::MultiByteToWideChar(...)

So I tested this in a simple console application to save build time on my main project, and it worked.  Then I put it back into my MFC app and it did not work, hence the confusion!  Why is this same code path not being followed for my MFC app!
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mrwad99Author Commented:
>> Why not overload your constructor.

Yeah, could do, but I would still like to know why it does work for a console app yet not for an MFC one
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AxterCommented:
>>What the heck; that works!  How can it, when it is not a UNICODE string???
Are you really sure your console application is being compiled as a UNICODE app?

Try this to confirm it:
int main( int nArgc, TCHAR** lpszArgs )
{
      T dg ( L"This is UNICODE test" );  //Notice the L prefix
}
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mrwad99Author Commented:
Yeah, that compiles and works fine, even after a total rebuild.

?!
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mrwad99Author Commented:
Second test:

void F ( LPCTSTR s )
{
}

F ( L"sfgsafa");

works only with UNICODE defined; without UNICODE (i.e. Multibyte characters) the error  'F' : cannot convert parameter 1 from 'const wchar_t [8]' to 'LPCTSTR' as expected is displayed.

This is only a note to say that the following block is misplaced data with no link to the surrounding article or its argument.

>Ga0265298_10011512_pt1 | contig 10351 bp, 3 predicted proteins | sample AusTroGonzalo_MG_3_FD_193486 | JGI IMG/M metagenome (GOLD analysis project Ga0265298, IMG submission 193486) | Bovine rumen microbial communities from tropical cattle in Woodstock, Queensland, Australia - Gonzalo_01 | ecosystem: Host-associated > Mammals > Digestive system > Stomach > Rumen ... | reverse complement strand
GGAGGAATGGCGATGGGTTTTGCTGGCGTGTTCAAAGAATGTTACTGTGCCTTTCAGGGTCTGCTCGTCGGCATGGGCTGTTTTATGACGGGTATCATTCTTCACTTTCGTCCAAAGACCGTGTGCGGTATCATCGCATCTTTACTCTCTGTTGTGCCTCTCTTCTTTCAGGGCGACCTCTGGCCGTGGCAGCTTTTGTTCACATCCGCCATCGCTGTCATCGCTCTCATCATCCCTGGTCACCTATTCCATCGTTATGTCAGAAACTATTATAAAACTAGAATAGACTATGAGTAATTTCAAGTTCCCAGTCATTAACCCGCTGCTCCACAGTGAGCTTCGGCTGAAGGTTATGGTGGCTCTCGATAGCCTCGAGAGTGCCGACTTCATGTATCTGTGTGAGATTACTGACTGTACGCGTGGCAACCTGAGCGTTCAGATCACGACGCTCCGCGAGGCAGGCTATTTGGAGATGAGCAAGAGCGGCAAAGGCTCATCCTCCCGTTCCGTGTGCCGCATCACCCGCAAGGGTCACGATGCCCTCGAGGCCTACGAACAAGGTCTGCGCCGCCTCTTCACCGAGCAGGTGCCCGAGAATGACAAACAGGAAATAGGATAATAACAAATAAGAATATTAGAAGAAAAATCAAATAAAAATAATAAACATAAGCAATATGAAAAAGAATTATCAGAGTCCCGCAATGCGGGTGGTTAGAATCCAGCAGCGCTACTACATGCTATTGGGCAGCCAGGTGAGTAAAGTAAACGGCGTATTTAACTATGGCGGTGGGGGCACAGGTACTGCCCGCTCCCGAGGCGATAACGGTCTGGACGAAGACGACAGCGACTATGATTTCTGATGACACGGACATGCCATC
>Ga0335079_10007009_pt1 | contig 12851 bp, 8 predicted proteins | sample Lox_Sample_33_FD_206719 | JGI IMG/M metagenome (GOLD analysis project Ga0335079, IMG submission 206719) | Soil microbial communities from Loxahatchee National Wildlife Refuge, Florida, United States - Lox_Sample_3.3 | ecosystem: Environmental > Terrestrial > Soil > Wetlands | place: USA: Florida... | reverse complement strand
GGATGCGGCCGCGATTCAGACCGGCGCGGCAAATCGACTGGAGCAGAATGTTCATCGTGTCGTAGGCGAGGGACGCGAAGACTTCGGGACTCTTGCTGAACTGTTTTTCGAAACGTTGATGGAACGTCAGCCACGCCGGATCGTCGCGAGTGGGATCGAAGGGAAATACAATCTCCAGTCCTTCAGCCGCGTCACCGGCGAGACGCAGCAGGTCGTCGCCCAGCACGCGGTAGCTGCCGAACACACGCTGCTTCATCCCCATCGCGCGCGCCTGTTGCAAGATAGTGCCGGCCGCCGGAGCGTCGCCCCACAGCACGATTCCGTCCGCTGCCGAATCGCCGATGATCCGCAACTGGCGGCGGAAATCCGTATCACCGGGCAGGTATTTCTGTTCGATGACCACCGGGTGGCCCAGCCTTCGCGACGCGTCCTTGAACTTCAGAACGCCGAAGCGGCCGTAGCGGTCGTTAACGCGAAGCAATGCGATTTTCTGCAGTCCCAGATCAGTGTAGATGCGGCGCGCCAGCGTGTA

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AxterCommented:
>>Yeah, that compiles and works fine, even after a total rebuild.

That is very strange......

They must not be using the same CString class.  The console CString class must have a const char* type as an argument in one of the overloaded constructors.
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mrwad99Author Commented:
As I mentioned, my console application #includes <atlstr.h> whereas my MFC app doesn't.  The help states that this header file is for none MFC strings, but surely there should not be any difference in the two...
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AndyAinscowFreelance programmer / ConsultantCommented:
Have you tried
T( CString lpszT )
instead of
T( const CString& lpszT )

ie. Create a local instance of a CString instead of a reference to one.

re your original LPCTSTR why not have two versions - one for char* and one for wchar*
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mrwad99Author Commented:
That does not work either Andy.  And yeah, I could have two versions, but that still does not solve the confusion as to why this works in a console app yet not an MFC app...
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mrwad99Author Commented:
Thanks all.